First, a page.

Browsing the likes of Instagram makes it incredibly hard to not be encouraged to buy more and more, especially when our society is so consumer orientated. Instagram is a digital space where we can be constantly exposed to an endless amount of branded content and we are all guilty of scrolling through its feeds tirelessly, so it is no surprise that we take such an interest in buying so much new clothing when the fashion influencers we follow wear it so well.  It is this temptation that can sometimes convince us that we need the item as much as their sponsored posts say we do.

However, some influencers are using their status to provide awareness of what a difference sustainable fashion can make to our planet. Even Emma Watson had her say through creating the Instagram account, ‘@the_press_tour’, to raise awareness of the designers who are dedicating their time to producing clothing from organic and recycled fabrics. Proving that those with a large number of followers do not only have the power to increase our consumption, but the power to convince us to limit it. They are influences after all, and we do often take on board what they have to say. So, go follow some vintage enthusiasts or an influencer who encourages sustainability and you will be surprised how much your outlook can change. Then through turning your attention towards how you could provide a more sustainable fashion footprint with the industries levels of environmental harm could be lessened.

       

Then why not make an active start by investing that temptation into vintage clothing through considering an independent vintage retailer like The Stellar Boutique, and making that conscious decision to re-wear, re-buy and re-sell?

We are all guilty of buying for the sake of it, I know I certainly am. Whether it be for a one time occasion or just because I thought it looked great on the 6-foot-and-tiny model on the website, we always give in to the prospect of something brand spanking new. Vintage clothing, however, allows you to still add something new to your wardrobe and get that exciting feeling that we all crave when we do make a new purchase, but you are contributing to sourcing that fashion ethically and sustainably. You can still shop to your heart’s content but at least you can be a small part towards solving a much wider matter; that being the fashion industries harmful effects on the environment. Not to mention that vintage clothing can also provide you with something that no one else has – a one of a kind item that people can wow over. Investing in something other than mainstream retail is always hugely beneficial and through learning to love what you have or what is already out there, the threat of irreversible climate change could be put to a halt.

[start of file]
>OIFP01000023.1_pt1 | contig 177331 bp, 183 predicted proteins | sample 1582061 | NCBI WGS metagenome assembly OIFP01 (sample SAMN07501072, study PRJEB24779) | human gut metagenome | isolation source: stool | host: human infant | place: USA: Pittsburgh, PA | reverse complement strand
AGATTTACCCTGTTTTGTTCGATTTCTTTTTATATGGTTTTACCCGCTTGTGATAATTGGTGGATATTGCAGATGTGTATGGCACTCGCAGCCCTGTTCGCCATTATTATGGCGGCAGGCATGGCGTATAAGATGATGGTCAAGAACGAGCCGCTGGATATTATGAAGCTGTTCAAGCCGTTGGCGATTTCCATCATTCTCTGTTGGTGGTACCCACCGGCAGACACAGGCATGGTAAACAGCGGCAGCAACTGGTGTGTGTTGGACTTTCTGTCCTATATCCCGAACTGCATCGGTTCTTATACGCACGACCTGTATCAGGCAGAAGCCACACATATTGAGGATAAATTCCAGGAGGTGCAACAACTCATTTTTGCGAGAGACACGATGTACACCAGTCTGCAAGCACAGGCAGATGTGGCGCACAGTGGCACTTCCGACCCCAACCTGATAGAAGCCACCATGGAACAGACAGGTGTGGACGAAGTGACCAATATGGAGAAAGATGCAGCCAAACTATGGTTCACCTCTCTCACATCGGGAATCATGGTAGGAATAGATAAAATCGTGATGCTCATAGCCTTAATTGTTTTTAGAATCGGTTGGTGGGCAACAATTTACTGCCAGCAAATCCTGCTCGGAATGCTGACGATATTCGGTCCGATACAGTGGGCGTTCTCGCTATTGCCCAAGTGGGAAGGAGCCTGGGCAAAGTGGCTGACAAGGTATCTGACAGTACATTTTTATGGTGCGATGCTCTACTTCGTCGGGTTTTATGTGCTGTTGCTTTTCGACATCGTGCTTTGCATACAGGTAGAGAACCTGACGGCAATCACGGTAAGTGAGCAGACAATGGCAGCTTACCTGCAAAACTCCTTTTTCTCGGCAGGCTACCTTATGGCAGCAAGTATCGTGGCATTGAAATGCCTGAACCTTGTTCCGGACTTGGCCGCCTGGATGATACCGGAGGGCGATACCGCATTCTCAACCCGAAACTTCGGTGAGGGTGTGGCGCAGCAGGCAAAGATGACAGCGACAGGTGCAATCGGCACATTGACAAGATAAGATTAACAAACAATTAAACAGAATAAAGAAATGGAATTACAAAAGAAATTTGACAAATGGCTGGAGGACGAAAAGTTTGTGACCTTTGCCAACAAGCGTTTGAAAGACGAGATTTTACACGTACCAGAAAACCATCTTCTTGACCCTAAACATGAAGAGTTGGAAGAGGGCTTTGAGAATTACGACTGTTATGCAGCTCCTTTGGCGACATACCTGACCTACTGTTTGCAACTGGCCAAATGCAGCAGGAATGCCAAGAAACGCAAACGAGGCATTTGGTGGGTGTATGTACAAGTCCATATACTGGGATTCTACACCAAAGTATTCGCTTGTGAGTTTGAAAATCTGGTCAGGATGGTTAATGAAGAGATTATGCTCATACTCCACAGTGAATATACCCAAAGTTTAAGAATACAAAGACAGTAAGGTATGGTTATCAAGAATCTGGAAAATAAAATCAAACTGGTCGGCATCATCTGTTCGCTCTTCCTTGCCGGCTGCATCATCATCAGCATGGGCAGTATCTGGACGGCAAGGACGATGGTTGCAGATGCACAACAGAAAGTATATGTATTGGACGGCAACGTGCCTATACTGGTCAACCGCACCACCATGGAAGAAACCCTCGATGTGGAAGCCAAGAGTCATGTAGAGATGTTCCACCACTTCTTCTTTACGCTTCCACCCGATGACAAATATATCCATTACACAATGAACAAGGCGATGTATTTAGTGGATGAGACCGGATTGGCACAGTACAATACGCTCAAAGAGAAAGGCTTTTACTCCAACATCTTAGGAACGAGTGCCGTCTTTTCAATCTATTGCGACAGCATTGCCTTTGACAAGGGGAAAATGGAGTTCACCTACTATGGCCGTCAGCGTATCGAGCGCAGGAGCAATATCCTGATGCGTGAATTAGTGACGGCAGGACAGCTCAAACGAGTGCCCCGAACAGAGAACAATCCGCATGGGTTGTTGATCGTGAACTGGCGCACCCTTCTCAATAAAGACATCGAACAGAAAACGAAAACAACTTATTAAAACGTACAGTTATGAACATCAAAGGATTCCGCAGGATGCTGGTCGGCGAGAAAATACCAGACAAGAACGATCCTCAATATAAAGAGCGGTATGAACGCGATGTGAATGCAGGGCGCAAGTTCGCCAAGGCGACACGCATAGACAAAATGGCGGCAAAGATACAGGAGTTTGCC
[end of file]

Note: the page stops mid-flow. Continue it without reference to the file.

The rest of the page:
The Stellar Boutique’s latest collection of eco-friendly slogan t-shirts and sweatshirts is another perfect example of how retail can eventually become far more sustainable. Through the use of organic cotton, the entire collection is free from any artificial growing processes and sets an example of how natural textiles can cater to our ever-growing retail consumption without our ecosystem having to suffer. So, whether it be vintage or made from sustained and natural materials, our societies love of fashion and constant desire for more of it could eventually be made less problematic in the future.

Read more from Ffion here Lifeandlovelock.com

 

New Vegan Fashion Week has arrived